Deep vistas. Narrow minds. That’s the visual and thematic takeaway from The Tin Star (1957), one of director Anthony Mann’s finest achievements. Bounty Hunter Morg Hickman (Henry Fonda) rides into town with a dead outlaw slung over his horse’s back. From the very first dolly move, as the camera swings around to capture his horse’s slow saunter, to its tethering and Fonda’s entering the sheriff’s office, there is a dimension and air between the characters, the set pieces and the lens that gives an almost 3-D effect.
By the late 1950s, directors and cameramen had a solid understanding of the widescreen format. And while earlier widescreen directors forcefully staged characters flatly on either side of the long stretched image, the latter day filmmakers referred back to the long axis (first displayed to great effect in silent cinema) for stronger theatrical impact.
The theory of the long axis is that, much like theatrical staging, the most powerful position for any character is upstage (towards the back) and the submissive or foil characters is downstage (near the bottom). Characters in the background that stride slowly from a distance towards the lens create the greatest visual tension. The camera can also be placed over a character’s shoulder, as they look away from us, deep into the center of the frame.
No one staged these suspenseful images in the late ’50s better than Mann.
In the Sheriff’s office, the bright interior and big open windows give an unbelievable view all the way down the town streets on either side of the room. Cinematographer Loyal Griggs’ deep focus only helps to build on the depth and symmetry between objects. Historically, interior scenes were shot on a soundstage, with a character entering a building from an outdoor exterior. With Mann’s old west town, interior shots were actually shot inside buildings, so the connection to the town was not just implied, but real.
Clint Eastwood, ever the voracious student of great filmmakers, replicated these long axis shots for Unforgiven, as the sheriff’s hired men gather in and outside his office, windows open, displaying a brightness that belies the darker forces at work inside.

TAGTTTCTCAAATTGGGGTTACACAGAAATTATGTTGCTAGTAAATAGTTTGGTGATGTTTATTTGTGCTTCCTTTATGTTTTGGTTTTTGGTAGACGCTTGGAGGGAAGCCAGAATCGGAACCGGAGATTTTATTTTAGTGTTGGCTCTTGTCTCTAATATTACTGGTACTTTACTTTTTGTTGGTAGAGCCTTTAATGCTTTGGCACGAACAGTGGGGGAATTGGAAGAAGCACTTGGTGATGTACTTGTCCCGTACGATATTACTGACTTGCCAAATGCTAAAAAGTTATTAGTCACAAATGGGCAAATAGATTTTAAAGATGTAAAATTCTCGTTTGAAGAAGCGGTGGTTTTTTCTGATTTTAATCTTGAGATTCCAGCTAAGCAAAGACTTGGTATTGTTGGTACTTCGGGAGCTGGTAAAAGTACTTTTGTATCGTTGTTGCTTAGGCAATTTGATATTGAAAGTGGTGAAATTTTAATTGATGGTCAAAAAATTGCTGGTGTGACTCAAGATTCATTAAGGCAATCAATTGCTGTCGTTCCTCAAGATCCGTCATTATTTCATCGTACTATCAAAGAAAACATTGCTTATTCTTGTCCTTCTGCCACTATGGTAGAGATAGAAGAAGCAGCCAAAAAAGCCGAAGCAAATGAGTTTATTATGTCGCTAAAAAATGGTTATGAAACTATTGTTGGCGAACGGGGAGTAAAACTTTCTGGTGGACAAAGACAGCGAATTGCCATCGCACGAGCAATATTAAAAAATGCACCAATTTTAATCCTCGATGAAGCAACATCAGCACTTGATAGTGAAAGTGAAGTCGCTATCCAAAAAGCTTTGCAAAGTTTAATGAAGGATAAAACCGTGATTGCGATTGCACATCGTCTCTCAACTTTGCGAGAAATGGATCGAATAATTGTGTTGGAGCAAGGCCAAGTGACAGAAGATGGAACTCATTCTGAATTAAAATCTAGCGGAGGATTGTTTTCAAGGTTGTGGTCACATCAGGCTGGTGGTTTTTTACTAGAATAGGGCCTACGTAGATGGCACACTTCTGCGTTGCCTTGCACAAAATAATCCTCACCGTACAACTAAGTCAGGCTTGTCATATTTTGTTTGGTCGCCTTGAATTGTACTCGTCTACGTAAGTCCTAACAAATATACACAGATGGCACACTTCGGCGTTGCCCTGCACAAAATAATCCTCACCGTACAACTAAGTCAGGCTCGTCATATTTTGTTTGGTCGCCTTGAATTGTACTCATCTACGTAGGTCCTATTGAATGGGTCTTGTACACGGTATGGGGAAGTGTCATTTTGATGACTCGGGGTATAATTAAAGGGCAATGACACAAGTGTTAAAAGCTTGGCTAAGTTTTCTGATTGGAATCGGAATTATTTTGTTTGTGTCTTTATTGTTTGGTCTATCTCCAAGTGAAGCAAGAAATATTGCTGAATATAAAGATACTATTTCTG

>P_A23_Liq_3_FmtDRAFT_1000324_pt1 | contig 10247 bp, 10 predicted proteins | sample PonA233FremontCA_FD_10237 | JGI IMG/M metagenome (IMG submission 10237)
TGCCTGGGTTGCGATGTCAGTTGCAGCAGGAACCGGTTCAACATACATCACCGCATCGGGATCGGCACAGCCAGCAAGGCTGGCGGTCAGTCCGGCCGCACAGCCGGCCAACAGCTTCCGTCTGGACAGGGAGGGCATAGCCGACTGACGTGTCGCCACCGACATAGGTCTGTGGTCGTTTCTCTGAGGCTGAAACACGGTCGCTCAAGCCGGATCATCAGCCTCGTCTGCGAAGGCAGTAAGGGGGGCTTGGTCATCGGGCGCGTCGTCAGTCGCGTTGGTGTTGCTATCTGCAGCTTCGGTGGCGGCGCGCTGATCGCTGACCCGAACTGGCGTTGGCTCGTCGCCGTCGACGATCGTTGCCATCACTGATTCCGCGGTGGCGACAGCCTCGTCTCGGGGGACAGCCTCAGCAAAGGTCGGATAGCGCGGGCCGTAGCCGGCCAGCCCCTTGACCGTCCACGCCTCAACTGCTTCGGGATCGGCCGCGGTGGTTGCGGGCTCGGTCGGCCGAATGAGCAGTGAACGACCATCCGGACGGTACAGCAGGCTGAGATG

That’s for the film fans to savor.
For the moviegoer, there is an unspoken power and heft to The Tin Star’s scenes, thanks to camera placement and staging. Fonda can’t find the Sheriff, then peering into the backroom of the jail’s , cramped, dark and tight quarters, we see a kid practicing his gun draw, dropping his revolver and fixing eyes on the lanky stranger. Shouldering his vest, the tin star that unceremoniously hangs from his chest gives us the final bit of unspoken information we need to set the story in motion.
Mann’s filmography covered many genres, but he is best known for, and excelled at Noir in the ’40s and Westerns in the ’50s. He was often matched up with James Stewart, from the stellar Winchester ’73 and The Naked Spur, to The Man from Laramie as well as several other Westerns, melodramas and war movies. But this was Mann’s first and only teaming with Henry Fonda, and their blending couldn’t be more perfect.
Fonda’s Hickman, at first reviled by the town for his occupation, then embraced, is almost immediately admired by Anthony Perkins’ naïve young Sheriff, Ben Owens. Hickman really just wants his bounty money and to leave, and as the wheels of payment are slow, he’s forced to wait it out while watching the Sheriff go up against badass Bart Bogardus (Neville Brand), a bully who had hoped to grab the Sheriff’s position and turn the town to corruption. With no place to stay while he waits, Hickman comes upon widowed homesteader Nona Mayfield (Betsy Palmer) who offers him a room. He immediately bonds with her son, who is half Indian. The young boy is often at the receiving end of racist Bogardus’ anger, and we start to understand the bigotry and small-minded townspeople that the young Sheriff is caught between. The Mayor and other big businessmen want him to turn a cold shoulder to Bounty Hunter Hickman, but he is the only person to offer the Sheriff advice and real world wisdom.
Hickman thinks Owens is as good as dead in the no-win scenario, but he lets it slip he had once been a lawman in his day. The two strike up a father-son rapport, and against his better judgment, Hickman is drawn into the fallout from a botched stagecoach robbery and murder. Soon the town is split into three factions, the justice seekers, Bogardus’ lynch posse, and the desperate murderous brothers, holed up in their ranch.
To say that The Tin Star takes its time is an understatement, but Anthony Mann’s sure-hand (second only in this genre to John Ford) guides some of the more traditional and expected story points through these tricky waters. The audience knows Fonda and Palmer will become lovers, just as they know good will win out. But as always, it’s the telling of the tale that holds our interest and Mann is one of the premier storytellers.
As usual the Warner Archive Classics is paltry in extras, but the reason to rent and own this recent release is really for the film itself, its stunning images transferred with unparalleled crispness and contrast.
The Tin Star is arguably the last great film by Mann, and a mandatory addition to any film lover’s library.